Journal article  Open Access

Foraging behaviour of thick-billed murres breeding in different sectors of the North Water polynya: an intercolony comparison

Falk K., Benvenuti S ., Dall'Antonia L., Gilchrist G., Kampp K.

Aquatic Science  Uria lomvia  Behavior and Systematics  Evolution  Ecology  Polynia  High arctic 

The North Water polynya is an area of open water that occurs year round between northwest Greenland and Canada. Oceanographic conditions differ between the western ('latent heat' polynya type) and extreme eastern ('sensible heat' polynya type) sectors of the polynya, and the effects of this variation on prey availability and foraging conditions for high trophic-level predators are unknown. Thick-billed murres Uria lomvia breed on both sides of the polynya, and we conducted inter-colony comparisons of their foraging ecology. We measured time allocation and foraging efforts of chick-rearing adults using electronic data-loggers which recorded dive profiles and flight activity. Murres on the western side of the North Water polynya foraged at relatively shallow depths and rarely (4.4% of dives) explored depths beyond 70 m. In contrast, murres on the eastern side searched for prey at >70 m in 23% of all dives, and spent a greater share of each trip actively diving. The Canadian birds made foraging trips of longer duration than the Greenland murres, but they also spent more time 'resting' at the sea surface. Rest time at sea was apparently the only time buffer available for increasing foraging effort. The Greenland birds had little room for increasing foraging effort, while the Canadian birds had spare capacity for additional work. Maximum potential foraging ranges were equal at the 2 colonies (75% within 50 km), and the murres had access to approximately equally-sized areas of open sea. We estimate that the density of foraging birds at sea within the 50 km of colonies would be 6.5 times higher on the Canadian side due to the large breeding colony at Coburg Island. Intra-specific competition for food should increase with increasing colony size because the predators may reduce food resources within their foraging range. Nevertheless, the Canadian birds worked less than Greenland murres, indicating a relatively good food availability in the western part of the polynya. However, the higher foraging effort by Greenland murres paid off in a higher chick growth rate, so it remains unclear why the Canadian birds did not also make use of their spare capacity to increase foraging effort. Since high-level zooplankton/fish stock interactions are seldom part of oceanographic studies in the Arctic, seabird foraging behaviour and breeding ecology serve as two of the few indicators of possible local variation within the polynya ecosystem.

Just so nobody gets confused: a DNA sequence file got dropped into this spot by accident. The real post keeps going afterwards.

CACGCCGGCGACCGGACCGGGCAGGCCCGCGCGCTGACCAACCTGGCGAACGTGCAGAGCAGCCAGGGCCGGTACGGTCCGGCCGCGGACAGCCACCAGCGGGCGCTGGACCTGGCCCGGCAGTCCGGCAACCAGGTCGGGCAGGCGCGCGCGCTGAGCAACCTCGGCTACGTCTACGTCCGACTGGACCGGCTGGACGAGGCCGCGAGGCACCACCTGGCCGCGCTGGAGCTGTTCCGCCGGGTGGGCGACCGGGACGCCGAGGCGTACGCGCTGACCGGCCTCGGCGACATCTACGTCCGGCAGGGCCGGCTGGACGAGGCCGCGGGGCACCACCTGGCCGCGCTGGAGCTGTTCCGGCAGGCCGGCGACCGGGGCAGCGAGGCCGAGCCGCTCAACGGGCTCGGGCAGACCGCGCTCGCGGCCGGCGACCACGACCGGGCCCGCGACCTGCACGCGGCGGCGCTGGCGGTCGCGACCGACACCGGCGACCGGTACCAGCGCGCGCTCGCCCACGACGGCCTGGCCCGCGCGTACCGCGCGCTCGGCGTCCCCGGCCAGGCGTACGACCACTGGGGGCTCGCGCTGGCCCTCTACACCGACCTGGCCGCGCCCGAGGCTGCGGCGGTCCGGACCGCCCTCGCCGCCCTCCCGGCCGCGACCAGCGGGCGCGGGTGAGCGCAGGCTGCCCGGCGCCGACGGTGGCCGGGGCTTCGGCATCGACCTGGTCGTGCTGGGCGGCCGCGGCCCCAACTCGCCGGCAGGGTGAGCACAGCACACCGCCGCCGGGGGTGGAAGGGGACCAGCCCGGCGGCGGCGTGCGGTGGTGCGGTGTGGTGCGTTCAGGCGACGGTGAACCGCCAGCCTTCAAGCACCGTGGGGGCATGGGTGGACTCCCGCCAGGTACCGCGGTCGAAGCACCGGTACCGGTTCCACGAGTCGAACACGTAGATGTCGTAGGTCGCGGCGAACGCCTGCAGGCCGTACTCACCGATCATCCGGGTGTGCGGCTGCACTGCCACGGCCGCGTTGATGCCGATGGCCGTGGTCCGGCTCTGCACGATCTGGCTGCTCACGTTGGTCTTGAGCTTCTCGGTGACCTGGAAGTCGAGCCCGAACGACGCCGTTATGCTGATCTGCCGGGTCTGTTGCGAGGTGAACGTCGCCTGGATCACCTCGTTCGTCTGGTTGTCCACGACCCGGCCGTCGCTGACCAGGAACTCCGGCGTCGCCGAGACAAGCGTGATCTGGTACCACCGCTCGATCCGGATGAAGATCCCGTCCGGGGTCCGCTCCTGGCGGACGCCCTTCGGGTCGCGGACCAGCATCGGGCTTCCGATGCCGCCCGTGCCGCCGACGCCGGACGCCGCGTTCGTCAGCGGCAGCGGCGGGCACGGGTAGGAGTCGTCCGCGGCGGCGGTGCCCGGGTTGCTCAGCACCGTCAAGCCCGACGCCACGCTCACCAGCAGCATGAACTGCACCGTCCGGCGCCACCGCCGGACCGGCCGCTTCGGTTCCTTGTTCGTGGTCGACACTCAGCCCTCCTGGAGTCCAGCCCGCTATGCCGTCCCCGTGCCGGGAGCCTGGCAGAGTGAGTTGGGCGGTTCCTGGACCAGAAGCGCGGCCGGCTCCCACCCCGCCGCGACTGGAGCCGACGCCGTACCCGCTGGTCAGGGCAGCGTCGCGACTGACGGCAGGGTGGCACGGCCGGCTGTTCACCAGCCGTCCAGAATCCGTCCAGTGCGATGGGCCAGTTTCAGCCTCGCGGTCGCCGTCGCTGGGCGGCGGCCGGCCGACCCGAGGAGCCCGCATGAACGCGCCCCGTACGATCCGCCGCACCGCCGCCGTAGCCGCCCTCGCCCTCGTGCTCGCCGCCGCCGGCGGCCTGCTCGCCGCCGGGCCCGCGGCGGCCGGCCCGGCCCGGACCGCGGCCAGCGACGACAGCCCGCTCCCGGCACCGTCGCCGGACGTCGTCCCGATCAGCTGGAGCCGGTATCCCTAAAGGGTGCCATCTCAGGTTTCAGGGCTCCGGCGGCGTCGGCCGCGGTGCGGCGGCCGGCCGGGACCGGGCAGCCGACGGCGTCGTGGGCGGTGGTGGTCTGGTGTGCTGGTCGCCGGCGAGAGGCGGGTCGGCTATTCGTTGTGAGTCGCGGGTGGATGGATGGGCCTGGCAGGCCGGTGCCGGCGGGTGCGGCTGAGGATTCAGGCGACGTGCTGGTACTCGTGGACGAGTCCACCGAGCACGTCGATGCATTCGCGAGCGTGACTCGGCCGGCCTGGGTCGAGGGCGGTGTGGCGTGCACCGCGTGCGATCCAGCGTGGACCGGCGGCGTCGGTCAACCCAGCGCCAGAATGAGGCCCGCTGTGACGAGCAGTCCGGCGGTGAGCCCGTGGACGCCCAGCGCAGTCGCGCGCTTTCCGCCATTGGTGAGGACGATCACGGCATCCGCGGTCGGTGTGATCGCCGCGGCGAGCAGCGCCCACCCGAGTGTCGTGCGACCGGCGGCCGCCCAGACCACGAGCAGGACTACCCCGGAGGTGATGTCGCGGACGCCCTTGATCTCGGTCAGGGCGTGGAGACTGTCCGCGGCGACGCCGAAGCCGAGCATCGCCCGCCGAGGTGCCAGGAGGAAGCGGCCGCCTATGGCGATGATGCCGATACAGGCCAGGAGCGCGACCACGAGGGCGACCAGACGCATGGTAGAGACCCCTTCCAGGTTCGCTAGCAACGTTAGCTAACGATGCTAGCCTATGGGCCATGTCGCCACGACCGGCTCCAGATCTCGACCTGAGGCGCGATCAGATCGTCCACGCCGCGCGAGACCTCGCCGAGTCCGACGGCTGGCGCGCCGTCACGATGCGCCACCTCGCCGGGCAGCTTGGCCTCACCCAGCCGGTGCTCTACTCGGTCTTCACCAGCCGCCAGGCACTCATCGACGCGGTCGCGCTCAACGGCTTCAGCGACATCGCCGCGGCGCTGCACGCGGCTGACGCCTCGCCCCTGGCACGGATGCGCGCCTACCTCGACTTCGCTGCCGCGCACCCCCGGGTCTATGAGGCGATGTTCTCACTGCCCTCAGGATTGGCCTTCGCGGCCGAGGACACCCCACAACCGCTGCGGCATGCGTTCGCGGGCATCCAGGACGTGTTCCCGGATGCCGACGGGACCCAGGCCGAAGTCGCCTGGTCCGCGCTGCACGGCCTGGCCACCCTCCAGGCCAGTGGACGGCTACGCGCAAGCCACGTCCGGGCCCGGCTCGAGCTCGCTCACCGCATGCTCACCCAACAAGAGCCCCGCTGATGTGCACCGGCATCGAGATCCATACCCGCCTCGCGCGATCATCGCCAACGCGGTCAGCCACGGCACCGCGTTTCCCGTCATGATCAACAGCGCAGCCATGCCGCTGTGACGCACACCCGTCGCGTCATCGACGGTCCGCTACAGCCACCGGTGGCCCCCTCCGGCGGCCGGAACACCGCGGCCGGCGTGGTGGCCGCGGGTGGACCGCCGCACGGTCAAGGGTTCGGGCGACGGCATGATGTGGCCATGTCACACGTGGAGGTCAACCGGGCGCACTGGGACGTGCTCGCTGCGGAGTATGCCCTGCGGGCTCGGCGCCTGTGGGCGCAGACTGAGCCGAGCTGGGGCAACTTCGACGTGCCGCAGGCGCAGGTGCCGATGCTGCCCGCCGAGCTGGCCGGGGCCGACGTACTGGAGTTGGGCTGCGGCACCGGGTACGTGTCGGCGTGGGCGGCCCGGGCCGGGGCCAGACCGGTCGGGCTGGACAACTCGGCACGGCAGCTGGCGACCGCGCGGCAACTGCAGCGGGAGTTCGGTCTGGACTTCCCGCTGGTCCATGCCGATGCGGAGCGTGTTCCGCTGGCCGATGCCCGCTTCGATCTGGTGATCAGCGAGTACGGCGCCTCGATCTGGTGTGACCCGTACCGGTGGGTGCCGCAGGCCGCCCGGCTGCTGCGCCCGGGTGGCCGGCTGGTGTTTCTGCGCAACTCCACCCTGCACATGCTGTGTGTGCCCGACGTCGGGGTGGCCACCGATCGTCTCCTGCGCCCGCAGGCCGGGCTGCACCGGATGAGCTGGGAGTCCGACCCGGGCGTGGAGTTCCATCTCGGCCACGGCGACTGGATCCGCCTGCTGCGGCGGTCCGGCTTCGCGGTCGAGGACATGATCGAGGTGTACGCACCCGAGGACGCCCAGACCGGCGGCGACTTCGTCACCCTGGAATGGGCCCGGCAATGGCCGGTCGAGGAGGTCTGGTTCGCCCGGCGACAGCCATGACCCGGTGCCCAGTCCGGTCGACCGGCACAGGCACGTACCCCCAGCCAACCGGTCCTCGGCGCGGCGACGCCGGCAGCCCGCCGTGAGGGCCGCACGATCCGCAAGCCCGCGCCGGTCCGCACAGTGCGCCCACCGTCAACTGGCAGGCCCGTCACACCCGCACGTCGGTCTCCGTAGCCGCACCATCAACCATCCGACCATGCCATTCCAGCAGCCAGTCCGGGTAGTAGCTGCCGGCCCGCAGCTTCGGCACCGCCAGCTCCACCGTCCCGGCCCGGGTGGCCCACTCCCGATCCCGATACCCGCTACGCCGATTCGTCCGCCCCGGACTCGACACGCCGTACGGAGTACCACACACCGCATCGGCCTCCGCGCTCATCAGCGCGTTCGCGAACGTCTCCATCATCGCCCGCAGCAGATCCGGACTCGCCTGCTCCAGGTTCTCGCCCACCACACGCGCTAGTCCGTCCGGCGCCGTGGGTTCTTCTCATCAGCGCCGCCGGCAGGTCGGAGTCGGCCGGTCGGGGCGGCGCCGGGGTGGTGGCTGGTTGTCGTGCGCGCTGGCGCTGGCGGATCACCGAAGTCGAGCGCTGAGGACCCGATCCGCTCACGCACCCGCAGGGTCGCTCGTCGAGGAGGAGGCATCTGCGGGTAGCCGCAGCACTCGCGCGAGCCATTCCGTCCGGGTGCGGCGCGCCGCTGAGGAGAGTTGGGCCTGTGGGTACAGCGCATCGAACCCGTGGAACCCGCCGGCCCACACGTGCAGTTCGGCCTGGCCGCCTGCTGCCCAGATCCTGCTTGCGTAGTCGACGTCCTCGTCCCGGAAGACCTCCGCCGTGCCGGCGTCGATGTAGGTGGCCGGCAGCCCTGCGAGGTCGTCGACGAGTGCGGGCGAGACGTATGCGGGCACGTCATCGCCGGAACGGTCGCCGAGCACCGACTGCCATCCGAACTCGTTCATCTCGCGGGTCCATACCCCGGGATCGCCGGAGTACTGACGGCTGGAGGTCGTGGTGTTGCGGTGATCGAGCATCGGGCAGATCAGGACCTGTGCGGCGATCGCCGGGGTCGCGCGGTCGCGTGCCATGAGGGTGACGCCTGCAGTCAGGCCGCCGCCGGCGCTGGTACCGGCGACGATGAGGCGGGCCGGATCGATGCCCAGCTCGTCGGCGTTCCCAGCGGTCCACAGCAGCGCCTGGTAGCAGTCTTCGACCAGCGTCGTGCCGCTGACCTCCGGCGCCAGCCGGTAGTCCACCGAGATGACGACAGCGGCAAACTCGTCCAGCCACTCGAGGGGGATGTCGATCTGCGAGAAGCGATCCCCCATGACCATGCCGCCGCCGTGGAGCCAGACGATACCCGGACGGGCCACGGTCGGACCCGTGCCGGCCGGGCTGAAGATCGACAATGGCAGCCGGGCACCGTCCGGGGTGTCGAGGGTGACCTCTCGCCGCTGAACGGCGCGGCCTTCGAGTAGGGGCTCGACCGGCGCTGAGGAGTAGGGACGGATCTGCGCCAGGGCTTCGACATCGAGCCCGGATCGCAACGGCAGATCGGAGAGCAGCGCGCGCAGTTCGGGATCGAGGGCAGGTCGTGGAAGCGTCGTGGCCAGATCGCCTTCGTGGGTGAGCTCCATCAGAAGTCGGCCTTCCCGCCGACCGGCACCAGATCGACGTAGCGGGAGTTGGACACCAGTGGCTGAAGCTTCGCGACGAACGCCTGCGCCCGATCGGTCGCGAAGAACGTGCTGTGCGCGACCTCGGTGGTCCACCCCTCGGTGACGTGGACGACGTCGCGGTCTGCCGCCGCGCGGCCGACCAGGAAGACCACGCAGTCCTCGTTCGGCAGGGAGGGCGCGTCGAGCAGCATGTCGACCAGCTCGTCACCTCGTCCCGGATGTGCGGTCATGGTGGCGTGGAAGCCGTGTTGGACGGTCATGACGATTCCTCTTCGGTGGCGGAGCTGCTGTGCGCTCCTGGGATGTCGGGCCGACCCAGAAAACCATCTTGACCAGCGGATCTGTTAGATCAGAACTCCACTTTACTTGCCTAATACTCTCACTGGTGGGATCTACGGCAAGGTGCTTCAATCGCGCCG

Source: Marine ecology. Progress series (Halstenbek) 231 (2002): 293–302. doi:10.3354/meps231293

Publisher: Inter-Research, Oldendorf/Luhe , Germania


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BibTeX entry
	title = {Foraging behaviour of thick-billed murres breeding in different sectors of the North Water polynya: an intercolony comparison},
	author = {Falk K. and Benvenuti S . and Dall'Antonia L. and Gilchrist G. and Kampp K.},
	publisher = {Inter-Research, Oldendorf/Luhe , Germania},
	doi = {10.3354/meps231293},
	journal = {Marine ecology. Progress series (Halstenbek)},
	volume = {231},
	pages = {293–302},
	year = {2002}